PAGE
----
“I actually feel kind of slighted when I don’t have that sort of guidance around me – mentors of that stature. And that also comes from growing up in Lafayette, on a musical level – being around people like Li’l Buck [guitarist Paul Sinegal] and players of that ilk and generation. I also met Doyle Bramhall (Sr.) at an early age, and he’s always been a guiding hand – both in music and in being a human being. He and Denny and Jack all instilled what it was to be a musician and have a heart – what making music and making art is about.”

Prior to working with Adcock, Jack Nitzsche’s most recent rock album was Graham Parker’s Squeezing Out Sparks, in 1979.

“I knew Jack’s name from the Stones and Phil Spector stuff,” Adcock admits. “But I had no idea how heavy this cat was and how deep it was going to get – that there were people on this planet who took rock and roll to that level. It was good to see that first-hand – that rock and roll is a cool art form and not just greasy kid’s stuff. Jack’s idea of producing certainly was not like it is today – like, ‘I’ve got some cool effects.’ His idea was, ‘Let me pump you up and play on all your strengths and help you recognize how to make greater your best assets.’ And then just knock you down to the most infantile, embryonic, heartless level, and build you back up again – and do that about 5,000 dozen times. Then you might be ready to sing a vocal. It was outrageous and grandiose – but that’s one the greatest qualities of my favorite rock and roll. He was one part Mozart and one part Fred Sanford.”

Being a product of both his time and geography, Adcock straddled commercial rock and regional traditions from his first band at age 12. “Zydeco and Cajun music and swamp pop were just always in the air. In Lafayette back then, you were into AC/DC, 13 years old, wearing the T-shirt at the mall – but ZZ Top sounded really good. And you could go to a festival and see Clifton Chenier, or go to Grant Street and hear the T-Birds. In Lafayette, you want to make people dance. We did Rolling Stones, along with hand-me-down blues records by Johnny Winter and Muddy Waters, and local Cajun and honky-tonk records. We were definitely into making music that made people dance, not music that made people sit around and think. So you’ve got to have a shuffle or a swing or a little zydeco rhythm. They’re not going to dance to ‘Back In Black’ or Rush. But some ’80s stuff was really about dancing, too. I mean, ‘Yall’d Think She’d Be Good 2 Me’ on the new CD – I’m sorry, that’s the Adam Ant, ‘Don’t drink, don’t smoke, what do you do?’ beat [“Goody Two Shoes”]. But it’s also a great parade beat that I heard in New Orleans when I was a kid. Same damn beat.”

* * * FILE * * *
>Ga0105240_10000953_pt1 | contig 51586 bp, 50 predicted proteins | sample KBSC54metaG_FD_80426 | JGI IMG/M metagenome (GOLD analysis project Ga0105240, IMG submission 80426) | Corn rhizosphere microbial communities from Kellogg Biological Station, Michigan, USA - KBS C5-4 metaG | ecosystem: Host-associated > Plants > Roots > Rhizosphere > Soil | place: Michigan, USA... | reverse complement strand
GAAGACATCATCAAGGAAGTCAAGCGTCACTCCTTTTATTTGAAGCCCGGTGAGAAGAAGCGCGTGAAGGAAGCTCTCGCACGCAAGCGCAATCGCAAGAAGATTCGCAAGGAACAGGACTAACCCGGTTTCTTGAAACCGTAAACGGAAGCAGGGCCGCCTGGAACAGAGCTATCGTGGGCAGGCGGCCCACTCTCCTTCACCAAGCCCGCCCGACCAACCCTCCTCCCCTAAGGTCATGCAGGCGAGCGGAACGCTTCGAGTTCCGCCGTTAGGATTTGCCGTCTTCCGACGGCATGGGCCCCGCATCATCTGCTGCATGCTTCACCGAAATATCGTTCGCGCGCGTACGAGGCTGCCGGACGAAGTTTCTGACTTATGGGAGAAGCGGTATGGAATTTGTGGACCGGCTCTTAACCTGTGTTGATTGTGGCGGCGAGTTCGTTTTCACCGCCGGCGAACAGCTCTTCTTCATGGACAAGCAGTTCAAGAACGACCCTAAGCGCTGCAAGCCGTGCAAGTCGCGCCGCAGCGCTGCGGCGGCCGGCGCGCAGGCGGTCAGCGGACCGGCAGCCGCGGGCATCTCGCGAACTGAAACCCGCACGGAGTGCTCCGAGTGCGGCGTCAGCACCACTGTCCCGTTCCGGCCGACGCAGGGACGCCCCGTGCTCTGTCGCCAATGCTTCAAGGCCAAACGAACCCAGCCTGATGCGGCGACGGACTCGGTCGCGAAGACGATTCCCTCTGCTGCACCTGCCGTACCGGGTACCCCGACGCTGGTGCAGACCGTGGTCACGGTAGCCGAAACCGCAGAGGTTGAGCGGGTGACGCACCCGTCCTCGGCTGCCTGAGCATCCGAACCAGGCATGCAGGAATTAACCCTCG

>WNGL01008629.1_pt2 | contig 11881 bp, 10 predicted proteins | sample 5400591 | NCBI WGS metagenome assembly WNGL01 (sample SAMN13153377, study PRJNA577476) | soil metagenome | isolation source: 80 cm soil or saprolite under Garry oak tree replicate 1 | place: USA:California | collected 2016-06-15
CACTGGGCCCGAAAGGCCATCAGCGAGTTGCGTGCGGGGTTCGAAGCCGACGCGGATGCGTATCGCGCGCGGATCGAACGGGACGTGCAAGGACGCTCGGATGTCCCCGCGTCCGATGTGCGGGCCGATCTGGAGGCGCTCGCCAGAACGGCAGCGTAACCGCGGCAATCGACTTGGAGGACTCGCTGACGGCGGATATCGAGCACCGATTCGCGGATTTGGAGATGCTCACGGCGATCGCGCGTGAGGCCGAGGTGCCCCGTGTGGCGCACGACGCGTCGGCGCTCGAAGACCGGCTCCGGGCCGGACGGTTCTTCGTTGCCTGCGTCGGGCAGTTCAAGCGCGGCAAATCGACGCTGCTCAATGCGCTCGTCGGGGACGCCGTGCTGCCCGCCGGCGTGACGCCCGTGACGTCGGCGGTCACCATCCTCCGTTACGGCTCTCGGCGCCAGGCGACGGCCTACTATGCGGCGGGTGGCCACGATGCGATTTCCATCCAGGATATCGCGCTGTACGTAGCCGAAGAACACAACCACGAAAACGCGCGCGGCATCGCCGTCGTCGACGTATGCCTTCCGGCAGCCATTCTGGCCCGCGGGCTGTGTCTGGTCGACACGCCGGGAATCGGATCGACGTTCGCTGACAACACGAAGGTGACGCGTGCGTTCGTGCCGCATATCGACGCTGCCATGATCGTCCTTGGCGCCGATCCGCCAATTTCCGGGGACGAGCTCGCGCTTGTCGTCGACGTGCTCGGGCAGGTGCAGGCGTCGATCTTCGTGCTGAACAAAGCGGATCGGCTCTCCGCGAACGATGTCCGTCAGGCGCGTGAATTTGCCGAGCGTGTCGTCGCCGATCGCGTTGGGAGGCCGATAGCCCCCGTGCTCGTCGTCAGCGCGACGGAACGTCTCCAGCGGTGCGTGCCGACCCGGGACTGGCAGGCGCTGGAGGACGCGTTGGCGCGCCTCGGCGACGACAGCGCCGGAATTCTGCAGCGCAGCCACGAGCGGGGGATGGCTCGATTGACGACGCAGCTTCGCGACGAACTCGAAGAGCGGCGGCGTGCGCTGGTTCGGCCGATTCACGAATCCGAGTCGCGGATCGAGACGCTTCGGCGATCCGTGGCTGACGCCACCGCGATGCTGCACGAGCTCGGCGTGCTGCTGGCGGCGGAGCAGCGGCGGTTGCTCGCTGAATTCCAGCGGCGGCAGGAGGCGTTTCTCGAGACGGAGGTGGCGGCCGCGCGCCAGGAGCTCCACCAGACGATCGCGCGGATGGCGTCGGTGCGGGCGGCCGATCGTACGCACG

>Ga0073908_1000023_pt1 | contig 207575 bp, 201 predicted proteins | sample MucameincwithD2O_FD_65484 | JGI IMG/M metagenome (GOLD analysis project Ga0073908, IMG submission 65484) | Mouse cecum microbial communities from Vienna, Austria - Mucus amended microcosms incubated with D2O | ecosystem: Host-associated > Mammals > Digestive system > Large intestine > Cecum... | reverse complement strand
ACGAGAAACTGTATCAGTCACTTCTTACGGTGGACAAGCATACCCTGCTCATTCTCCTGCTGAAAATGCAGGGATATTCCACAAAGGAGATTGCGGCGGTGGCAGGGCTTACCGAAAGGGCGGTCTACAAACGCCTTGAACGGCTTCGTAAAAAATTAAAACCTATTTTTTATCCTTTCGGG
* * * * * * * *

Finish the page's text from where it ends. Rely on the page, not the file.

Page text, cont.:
“Swamp pop” is probably a more parochial style than even zydeco or Cajun, which have become universally popular over the past couple of decades.

“Warren Storm, who’s a founding member of that, will tell you that swamp pop is nothing but rhythm and blues,” Adcock points out. “I think it’s subconsciously more complex than that. It’s dance music, which it has in common with Cajun and zydeco, but it was the Cajun/Creole take on rock and roll and R&B. In the Deep South, things were a lot more integrated than even the history books understand. Blacks and whites lived amongst each other. No matter what the political situation was, there was a lot of interaction.